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Fracture of Phalanges and Proximal Sesamoids in Horses


Fractures of the first phalanx are not uncommon in racehorses. They may be small “chip” fractures along the dorsal margin of the proximal joint surface, longitudinal fractures (split pastern), or comminuted. Another category involves fragments of the palmar or plantar proximal aspect of the first phalanx, which may be associated with osteochondrosis.

Signs of longitudinal fractures involve acute weightbearing lameness after work or a race. There may be little or no swelling initially, but there is intense pain on palpation or flexion of the fetlock. Lameness may be less pronounced with chip or avulsion fractures, but flexion of the joint usually exacerbates the problem.

Diagnosis is confirmed by radiography or by scintigraphy for small nonradiographically visible fractures. A number of oblique radiographic views may be necessary to ensure visibility of the fracture line, which may be seen initially as a fine fissure, usually extending distally from the sagittal groove of the proximal phalanx in the dorsopalmar/plantar view.

Chip and avulsion fractures can be removed by arthroscopic surgery. Longitudinal fractures can be repaired by internal fixation using two or more cortical bone screws by the technique of interfragmentary compression. Careful attention should be paid to the fracture configuration to ensure that all components are incorporated in the repair. In some circumstances CT may aid an accurate diagnosis. Conservative treatment of severely comminuted fractures involves immobilization with a plaster or fiberglass cast for up to 12 wk, with or without the use of transfixation pins through the third metacarpal/tarsal. However, complications include poor alignment at the fracture site, secondary arthritis, and contralateral laminitis.

Fractures of the second phalanx are similar to those of the first phalanx but less common. Treatment and prognosis are similar, although as they tend to be more comminuted, secondary arthritis of the PIP or DIP joints is common.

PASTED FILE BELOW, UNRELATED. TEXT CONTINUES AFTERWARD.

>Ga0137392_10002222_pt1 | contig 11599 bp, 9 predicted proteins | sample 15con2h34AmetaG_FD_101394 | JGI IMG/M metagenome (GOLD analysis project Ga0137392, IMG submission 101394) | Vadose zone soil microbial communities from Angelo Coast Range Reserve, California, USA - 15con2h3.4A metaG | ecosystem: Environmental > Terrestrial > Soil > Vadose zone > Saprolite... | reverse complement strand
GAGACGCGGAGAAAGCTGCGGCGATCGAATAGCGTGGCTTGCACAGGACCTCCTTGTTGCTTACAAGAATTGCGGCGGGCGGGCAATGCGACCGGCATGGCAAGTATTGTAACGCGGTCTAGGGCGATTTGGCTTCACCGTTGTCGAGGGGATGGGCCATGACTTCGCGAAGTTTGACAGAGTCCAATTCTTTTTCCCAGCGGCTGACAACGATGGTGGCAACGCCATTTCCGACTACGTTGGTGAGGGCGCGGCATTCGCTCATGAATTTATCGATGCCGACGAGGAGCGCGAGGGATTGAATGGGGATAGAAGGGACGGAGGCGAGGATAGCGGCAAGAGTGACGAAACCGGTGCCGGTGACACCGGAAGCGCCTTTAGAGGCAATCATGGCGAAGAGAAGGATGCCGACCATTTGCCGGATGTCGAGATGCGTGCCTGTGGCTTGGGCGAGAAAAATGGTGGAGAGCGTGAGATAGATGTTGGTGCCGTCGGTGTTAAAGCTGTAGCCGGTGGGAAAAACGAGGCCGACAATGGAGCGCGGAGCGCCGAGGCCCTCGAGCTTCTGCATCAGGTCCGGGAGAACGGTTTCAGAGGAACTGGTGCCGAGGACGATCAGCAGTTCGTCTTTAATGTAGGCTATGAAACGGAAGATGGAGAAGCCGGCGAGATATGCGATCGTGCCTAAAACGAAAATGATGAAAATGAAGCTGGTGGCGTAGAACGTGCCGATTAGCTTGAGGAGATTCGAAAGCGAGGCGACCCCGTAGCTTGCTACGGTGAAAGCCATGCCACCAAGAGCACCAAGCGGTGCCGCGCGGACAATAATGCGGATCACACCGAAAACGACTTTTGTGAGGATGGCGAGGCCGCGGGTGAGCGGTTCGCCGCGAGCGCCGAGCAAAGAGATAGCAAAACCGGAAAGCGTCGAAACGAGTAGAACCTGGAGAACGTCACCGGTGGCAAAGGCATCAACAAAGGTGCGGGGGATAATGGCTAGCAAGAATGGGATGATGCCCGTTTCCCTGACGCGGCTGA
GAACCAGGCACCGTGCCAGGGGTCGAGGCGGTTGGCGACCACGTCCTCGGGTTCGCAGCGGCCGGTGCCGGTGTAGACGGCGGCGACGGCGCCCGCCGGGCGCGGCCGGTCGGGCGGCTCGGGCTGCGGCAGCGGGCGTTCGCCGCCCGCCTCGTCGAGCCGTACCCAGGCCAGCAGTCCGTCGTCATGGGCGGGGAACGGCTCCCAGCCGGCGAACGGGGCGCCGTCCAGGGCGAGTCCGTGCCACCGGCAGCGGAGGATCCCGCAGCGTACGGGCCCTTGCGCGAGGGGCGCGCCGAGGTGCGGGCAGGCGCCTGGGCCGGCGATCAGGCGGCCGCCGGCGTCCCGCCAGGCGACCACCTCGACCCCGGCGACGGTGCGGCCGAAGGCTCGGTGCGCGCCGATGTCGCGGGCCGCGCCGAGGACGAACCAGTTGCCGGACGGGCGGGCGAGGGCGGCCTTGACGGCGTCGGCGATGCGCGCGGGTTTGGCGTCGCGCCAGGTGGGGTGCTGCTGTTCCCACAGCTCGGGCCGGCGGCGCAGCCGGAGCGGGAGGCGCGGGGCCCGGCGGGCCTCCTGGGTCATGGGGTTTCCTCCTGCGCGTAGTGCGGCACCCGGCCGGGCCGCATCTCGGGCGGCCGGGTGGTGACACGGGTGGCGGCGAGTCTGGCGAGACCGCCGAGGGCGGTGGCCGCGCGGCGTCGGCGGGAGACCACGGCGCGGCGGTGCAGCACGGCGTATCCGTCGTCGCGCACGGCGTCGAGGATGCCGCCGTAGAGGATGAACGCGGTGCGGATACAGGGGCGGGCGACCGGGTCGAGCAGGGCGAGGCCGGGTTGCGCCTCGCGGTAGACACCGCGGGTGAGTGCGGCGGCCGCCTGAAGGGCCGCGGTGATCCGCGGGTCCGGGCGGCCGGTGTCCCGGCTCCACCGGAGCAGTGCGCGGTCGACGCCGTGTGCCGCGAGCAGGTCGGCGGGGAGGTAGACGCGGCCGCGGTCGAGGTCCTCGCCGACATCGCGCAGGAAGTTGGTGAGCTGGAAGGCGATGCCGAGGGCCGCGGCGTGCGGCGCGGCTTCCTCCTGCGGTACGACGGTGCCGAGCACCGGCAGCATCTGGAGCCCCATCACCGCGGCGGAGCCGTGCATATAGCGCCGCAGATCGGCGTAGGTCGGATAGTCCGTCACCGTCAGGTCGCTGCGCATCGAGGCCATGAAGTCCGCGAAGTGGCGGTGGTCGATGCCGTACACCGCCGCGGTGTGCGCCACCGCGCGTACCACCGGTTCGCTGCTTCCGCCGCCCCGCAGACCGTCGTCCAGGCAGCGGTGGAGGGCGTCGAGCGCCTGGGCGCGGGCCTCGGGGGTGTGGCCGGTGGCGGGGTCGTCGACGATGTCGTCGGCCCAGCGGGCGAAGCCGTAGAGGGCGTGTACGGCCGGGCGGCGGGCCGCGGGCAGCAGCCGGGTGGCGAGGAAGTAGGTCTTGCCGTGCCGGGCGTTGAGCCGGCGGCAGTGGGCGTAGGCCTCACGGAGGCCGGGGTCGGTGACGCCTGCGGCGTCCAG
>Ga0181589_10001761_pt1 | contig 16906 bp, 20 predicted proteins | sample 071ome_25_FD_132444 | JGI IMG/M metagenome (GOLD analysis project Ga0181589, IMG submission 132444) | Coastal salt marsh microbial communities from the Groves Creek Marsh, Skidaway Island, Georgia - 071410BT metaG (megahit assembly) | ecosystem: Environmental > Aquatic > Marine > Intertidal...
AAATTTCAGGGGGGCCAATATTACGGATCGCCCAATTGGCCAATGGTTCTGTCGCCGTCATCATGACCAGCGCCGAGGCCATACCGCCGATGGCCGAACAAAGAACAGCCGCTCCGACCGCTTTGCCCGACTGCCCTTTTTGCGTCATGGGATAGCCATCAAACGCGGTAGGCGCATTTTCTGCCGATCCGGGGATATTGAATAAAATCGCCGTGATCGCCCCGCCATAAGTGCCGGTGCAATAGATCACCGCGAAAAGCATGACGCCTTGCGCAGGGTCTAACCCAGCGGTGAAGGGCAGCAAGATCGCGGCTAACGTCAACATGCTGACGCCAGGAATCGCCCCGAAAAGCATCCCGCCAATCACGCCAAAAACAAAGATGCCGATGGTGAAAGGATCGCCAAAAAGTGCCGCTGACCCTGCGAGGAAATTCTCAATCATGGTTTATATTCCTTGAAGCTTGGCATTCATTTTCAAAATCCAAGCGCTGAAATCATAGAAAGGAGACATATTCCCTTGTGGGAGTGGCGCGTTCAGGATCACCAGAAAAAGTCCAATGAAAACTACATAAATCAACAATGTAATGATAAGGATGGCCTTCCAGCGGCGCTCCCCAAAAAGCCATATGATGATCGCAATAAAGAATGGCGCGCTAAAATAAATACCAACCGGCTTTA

Fractures of the proximal sesamoid bones are relatively common. They are caused by overextension and often are associated with suspensory ligament damage, as in the forelimb or hindlimb of Standardbreds and Thoroughbreds. The lateral proximal sesamoid in the hindlimb of Standardbreds may be fractured as a result of torque forces induced by shoeing with a trailer-type shoe. The fractures may be apical, mid-body, basilar, abaxial, axial, or comminuted, and they may involve one or both sesamoids. Most, apart from some abaxial fractures, are articular. Clinical signs include heat, pain, and acute lameness, which is exacerbated by flexion of the fetlock. There is often hemarthrosis and synovial effusion of the metacarpo/tarso phalangeal joint. Diagnosis is confirmed radiographically. The prognosis is fairly good if small articular fragments are promptly removed by arthroscopy. Apical fractures in adult racehorses (≥2 yr old) removed arthroscopically have an 83% favorable prognosis for return to racing for the hindlimb and 67% for the forelimb. Mid-body fractures require internal fixation using 1–2 lag screws. The prognosis in large basilar fractures is poor, regardless of surgical approach. Complete disruption of the suspensory apparatus, including fractures of both sesamoid bones, is a catastrophic injury accompanied by vascular compromise of the foot; however, some horses can be salvaged for breeding by surgical arthrodesis of the fetlock joint.

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Last full review/revision March 2012 by Stephen B. Adams, DVM, MS, DACVS; Joerg A. Auer, DrMedVet, Dr h c, MS, DACVS, DECVS; James K. Belknap, DVM, PhD, DACVS; Jane C. Boswell, MA, VetMB, CertVA, CertES (Orth), DECVS, MRCVS; Peter Clegg, MA, Vet MB, PhD, CertEO, DECVS, MRCVS; Andrew L. Crawford, BVetMed, CertES (Orth), MRCVS; Jean-Marie Denoix, DVM, PhD, Agregé; Marcus J. Head, BVetMed, MRCVS; C. Wayne McIlwraith, BVSc, PhD, DSc, FRCVS, DACVS, DACVSMR; James Schumacher, DVM, MS, DACVS, MRCVS; John Schumacher, DVM, MS, DACVIM; Roger K. W. Smith, MA, VetMB, PhD, DEO, DECVS, MRCVS; Chris Whitton, BVSc, FACVSc, PhD

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